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JEREMY CLARKE
Necrotrivia vs Skull


click to enlarge

Fourth Estate, London, 1989
(price: 4.95)

dedication: to Shell Scott - Clown Prince of the LCD Private Dicks


copy available to buy

The blurb on the back:

It's late twentieth-century USA, and two marketing moghuls have the commercial life of the nation by the throat: Mr Rock of Necrotrivia, a psychotic blue-collar fascist, and SKULL supremo Sandy Silence, born-again Christian and Ivy League smoothie. Between them they are greedily exploiting Mr and Mrs America's insatiable appetite for junk.
Meanwhile an extra-terrestrial intelligence operative, lately a convict, has materialised in up-state New York. His knowledge of the ways of men comes entirely from a Dictionary of American Slang and TV transmissions which take ten years to reach his home planet. None of this has prepared him for the hotwire effect of nicotine, fast food and soda pop on his alien metabolism, and soon he is wanted for a series of mindless shootings, Only his ability to change his appearance at will saves him from arrest.
But he's an adaptable kind of guy, and after a couple of goggle-eyed trips to the local hypermart and a week spent holed up in the Siesta Motel watching TV game shows and gorging himself on Pop Tarts, he reckons he's got the measure of Planet Earth - hell, he's even getting to
enjoy himself. He applies for a harmless copywriting job and winds up in the crazed corridors of Necrotrivia, where sedative gases seep through the air-conditioning. Soon he's Rock's pet employee, and he's handed the greatest marketing challenge of the century: SMACK, a revolutionary narcotic breakfast cereal. But SKULL is also after the SMACK account, and when Sandy Silence teams up with TV evangelist Dales Junior, it looks like the end of the line for Necrotrivia.
Written in the wise-cracking style of a pulp detective novel,
Necrotrivia vs Skull is a deranged satire that gleefully derides the violence, greed and stupidity of the Western world.


This one's particularly difficult for me. Back in the early-1980s when live music was really, really rubbish, there were very few bands regularly gigging in London you could guarantee would provide you with a decent night out. In fact, there were probably just the three: there were The Birthday Party, there was Robyn Hitchcock (with and without The Soft Boys), and there were The Barracudas. The latter were a damn good 60s-revival band. Which bit of the 1960s? Pretty much all of it - they started with surf and moved on to folk-rock, garage-rock, psychedelia, the whole damn thing, all delivered with a definite and defiant punk attitude. Their role models were The Flamin' Groovies, the most terminally unpopular band in pre-punk rock, and eventually - having added ex-Groovie Chris Wilson to the line-up - the Barracudas finally got to be cults in the same way as their heroes.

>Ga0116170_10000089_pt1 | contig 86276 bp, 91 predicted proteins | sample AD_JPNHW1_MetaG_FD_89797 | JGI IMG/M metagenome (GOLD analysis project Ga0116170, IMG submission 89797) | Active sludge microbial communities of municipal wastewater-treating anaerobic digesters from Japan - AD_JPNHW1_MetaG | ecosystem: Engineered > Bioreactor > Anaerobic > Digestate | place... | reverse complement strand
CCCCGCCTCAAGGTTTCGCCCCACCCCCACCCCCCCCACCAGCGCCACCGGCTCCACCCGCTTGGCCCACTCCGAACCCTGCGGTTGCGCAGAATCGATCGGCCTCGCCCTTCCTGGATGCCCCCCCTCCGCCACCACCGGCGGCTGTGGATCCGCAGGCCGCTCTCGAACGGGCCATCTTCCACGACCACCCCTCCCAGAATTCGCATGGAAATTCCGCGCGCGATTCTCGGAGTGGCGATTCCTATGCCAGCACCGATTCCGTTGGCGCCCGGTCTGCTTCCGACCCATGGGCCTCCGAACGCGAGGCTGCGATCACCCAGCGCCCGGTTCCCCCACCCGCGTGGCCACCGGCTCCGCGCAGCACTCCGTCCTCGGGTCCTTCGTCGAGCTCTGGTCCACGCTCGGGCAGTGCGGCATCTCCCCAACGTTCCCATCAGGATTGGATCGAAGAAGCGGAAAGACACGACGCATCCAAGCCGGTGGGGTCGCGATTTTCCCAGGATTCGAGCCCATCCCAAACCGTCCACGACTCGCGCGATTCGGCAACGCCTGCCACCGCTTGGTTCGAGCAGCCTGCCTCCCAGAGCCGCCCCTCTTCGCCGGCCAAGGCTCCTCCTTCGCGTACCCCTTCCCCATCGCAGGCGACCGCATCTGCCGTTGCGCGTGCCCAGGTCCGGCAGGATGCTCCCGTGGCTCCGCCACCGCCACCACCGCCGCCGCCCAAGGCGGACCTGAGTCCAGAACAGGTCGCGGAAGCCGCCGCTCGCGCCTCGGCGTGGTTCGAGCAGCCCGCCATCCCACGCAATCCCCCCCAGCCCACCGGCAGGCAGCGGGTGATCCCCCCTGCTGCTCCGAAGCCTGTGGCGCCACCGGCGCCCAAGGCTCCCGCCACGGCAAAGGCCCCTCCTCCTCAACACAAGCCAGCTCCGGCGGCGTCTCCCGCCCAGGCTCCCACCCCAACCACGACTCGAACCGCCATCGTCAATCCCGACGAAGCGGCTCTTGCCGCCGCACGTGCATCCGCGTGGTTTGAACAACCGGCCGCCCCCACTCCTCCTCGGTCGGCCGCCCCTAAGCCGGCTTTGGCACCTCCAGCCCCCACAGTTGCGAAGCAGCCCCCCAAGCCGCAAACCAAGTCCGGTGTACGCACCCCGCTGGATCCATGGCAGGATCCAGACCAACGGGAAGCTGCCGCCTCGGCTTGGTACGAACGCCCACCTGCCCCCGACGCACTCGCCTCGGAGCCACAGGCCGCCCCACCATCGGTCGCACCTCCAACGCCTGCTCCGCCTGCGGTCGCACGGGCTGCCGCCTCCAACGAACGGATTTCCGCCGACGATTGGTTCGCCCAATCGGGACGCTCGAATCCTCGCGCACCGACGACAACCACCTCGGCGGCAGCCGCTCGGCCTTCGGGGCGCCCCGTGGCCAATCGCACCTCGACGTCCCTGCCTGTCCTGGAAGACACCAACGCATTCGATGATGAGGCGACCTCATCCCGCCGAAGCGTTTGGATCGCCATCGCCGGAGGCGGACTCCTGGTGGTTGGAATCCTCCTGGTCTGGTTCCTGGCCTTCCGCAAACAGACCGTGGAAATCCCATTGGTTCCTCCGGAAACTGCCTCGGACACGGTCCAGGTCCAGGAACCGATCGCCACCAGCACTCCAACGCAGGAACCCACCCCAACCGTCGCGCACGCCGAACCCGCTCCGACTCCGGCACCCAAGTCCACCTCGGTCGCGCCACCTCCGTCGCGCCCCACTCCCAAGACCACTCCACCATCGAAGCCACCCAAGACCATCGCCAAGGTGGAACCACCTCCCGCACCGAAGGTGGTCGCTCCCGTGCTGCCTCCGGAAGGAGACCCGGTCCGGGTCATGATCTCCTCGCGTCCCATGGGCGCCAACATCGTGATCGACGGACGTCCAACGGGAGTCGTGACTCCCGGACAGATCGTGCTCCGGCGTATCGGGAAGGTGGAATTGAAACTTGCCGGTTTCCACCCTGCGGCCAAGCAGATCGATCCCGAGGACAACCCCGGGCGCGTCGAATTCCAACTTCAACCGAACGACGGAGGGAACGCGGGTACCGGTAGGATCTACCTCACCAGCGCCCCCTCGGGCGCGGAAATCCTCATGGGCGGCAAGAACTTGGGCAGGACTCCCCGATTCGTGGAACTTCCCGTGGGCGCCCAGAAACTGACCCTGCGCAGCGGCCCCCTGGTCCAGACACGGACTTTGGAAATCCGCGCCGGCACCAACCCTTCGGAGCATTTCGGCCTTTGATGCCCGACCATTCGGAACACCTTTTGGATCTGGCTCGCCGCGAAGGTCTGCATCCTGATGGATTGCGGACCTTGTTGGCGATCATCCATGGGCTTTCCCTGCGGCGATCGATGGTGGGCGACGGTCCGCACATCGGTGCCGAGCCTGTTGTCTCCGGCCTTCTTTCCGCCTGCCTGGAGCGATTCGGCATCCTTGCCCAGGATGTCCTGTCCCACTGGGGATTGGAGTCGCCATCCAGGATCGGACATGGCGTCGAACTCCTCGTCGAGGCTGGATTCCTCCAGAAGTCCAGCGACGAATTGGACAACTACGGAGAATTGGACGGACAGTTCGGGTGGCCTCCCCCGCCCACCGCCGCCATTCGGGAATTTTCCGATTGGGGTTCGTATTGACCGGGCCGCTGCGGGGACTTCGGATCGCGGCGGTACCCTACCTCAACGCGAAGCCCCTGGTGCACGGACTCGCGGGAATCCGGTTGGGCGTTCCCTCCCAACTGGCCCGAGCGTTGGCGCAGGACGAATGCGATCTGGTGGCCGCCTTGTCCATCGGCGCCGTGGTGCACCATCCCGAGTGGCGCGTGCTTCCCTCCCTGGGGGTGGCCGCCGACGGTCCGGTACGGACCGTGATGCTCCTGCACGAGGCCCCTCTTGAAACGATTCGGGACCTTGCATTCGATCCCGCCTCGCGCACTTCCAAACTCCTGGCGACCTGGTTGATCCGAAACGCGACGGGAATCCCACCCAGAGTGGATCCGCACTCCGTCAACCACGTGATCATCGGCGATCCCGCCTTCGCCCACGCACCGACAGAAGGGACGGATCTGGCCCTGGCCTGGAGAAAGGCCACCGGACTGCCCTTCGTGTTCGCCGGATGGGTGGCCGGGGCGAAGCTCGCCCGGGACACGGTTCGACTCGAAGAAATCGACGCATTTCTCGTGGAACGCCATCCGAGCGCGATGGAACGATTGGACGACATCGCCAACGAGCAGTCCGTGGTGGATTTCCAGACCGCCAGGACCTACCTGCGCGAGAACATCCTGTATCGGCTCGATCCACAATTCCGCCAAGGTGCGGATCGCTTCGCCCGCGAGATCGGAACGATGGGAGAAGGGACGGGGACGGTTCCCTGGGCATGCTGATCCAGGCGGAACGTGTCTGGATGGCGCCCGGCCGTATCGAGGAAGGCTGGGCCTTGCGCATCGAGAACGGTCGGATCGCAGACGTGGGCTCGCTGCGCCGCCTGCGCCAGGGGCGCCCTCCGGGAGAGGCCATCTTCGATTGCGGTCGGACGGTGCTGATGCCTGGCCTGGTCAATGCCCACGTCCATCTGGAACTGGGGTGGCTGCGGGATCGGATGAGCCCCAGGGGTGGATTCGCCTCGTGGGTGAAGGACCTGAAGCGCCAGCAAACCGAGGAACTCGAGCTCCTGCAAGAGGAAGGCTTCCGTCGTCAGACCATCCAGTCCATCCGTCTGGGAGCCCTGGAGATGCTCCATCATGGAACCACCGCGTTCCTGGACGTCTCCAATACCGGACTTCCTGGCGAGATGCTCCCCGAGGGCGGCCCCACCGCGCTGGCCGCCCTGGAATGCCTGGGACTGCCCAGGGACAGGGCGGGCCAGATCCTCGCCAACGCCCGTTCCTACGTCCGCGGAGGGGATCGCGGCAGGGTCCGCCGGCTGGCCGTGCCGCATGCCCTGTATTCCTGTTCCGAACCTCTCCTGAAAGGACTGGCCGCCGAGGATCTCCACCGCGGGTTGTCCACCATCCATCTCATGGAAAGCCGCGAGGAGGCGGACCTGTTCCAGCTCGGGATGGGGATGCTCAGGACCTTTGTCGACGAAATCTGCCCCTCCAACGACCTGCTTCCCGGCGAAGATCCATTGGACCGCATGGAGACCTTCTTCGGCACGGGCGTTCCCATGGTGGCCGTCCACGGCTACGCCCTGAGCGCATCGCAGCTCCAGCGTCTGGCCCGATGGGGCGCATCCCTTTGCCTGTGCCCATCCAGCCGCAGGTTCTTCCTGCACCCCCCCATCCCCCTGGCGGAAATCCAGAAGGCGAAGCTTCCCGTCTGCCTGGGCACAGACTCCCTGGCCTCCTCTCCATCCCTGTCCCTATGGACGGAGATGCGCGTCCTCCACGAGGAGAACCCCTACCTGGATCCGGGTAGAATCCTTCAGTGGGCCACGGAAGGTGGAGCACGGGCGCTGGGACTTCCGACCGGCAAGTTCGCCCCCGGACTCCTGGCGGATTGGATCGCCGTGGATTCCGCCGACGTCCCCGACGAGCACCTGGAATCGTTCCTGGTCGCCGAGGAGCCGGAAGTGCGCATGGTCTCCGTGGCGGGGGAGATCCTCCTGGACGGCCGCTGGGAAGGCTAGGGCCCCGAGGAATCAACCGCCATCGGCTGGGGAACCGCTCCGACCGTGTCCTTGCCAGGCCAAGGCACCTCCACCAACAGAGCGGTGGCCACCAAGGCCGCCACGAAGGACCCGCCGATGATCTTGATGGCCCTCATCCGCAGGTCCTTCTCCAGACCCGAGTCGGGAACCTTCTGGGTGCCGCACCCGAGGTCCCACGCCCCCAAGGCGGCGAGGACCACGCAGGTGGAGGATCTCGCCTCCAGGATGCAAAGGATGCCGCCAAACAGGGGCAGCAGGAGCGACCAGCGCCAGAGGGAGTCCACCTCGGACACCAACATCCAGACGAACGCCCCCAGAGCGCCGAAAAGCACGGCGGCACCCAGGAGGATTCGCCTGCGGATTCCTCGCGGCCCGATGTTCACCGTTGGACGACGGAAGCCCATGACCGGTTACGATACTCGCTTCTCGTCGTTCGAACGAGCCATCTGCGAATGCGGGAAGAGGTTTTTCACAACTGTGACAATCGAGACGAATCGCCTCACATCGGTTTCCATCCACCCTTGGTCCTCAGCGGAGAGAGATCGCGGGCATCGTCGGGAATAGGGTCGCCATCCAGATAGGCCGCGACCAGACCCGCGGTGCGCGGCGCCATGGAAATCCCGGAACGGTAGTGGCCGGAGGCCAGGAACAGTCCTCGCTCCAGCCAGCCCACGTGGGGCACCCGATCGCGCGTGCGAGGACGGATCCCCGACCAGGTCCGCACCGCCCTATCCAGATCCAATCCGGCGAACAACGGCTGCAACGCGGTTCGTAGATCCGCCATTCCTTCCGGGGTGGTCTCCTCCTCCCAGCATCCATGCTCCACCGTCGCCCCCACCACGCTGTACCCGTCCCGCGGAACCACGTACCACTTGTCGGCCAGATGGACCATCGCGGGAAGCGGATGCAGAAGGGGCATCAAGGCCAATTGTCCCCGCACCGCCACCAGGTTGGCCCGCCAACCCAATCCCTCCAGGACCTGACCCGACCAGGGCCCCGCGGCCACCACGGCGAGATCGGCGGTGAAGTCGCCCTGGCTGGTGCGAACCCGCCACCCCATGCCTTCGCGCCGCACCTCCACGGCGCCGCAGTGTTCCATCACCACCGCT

The relevant bit of all this is that the founding 'Cuda was lead singer and Canadian ex-pat, Jeremy Gluck. Technically he wasn't the world's greatest vocalist - hell, as a singer, he wasn't even in the top 50 of the '80s - but he was a nice guy, he cared about music and he had integrity. Above all else, he was a damn good live performer. Then, after a few excellent but ignored albums, when it became clear that the 'Cudas had achieved their goal of becoming the most unsuccessful band in the country, Gluck reverted to his given name Jeremy Clarke (why he'd chosen to be called Gluck in the first place is uncertain), got into a bit of rock journalism and ended up writing this novel.

It may seem like I'm playing for time a bit here. That's because I am. The truth is that Clarke/Gluck ain't much of a novelist. Sorry, Jeremy, but there it is. This just tries too hard to be free-wheeling and satirical and hip and it doesn't come off. I mean, it's better than Nick Cave's novel - obviously - but it's not as good as it thinks it is.

That said, there are some nice touches. Being a rock lyricist, Gluck (sorry, I still can't think of him as Clarke) can at least knock out a convincing parody of a rock song, as in this extract from Little Joe's hit 'Hitler Was A Pal O' Mine':

    Although South America is home to me
    Seems things ain't what they used to be
    Israel knows where I'll be
    It's up to them to front the speaker's fee

Mostly, it's a period piece. Bit like The Barracudas, then, but nowhere near as much fun.

Jeremy Clarke
Jeremy Clarke
(aka Jeremy Gluck)


visit Jeremy's site for the Spiritech Virtual Foundation

ARTISTIC MERIT: 2/5
ENTERTAINMENT VALUE:
2/5
HIPNESS QUOTIENT:
5/5


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